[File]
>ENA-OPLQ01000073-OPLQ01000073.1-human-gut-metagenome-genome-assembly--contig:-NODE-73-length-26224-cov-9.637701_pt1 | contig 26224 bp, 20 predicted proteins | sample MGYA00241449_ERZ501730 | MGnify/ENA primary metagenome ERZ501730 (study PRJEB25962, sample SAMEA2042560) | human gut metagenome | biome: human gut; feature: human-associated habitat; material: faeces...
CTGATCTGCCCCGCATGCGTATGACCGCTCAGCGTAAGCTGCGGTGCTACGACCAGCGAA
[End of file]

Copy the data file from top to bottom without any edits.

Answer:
>ENA-OPLQ01000073-OPLQ01000073.1-human-gut-metagenome-genome-assembly--contig:-NODE-73-length-26224-cov-9.637701_pt1 | contig 26224 bp, 20 predicted proteins | sample MGYA00241449_ERZ501730 | MGnify/ENA primary metagenome ERZ501730 (study PRJEB25962, sample SAMEA2042560) | human gut metagenome | biome: human gut; feature: human-associated habitat; material: faeces...
CTGATCTGCCCCGCATGCGTATGACCGCTCAGCGTAAGCTGCGGTGCTACGACCAGCGAA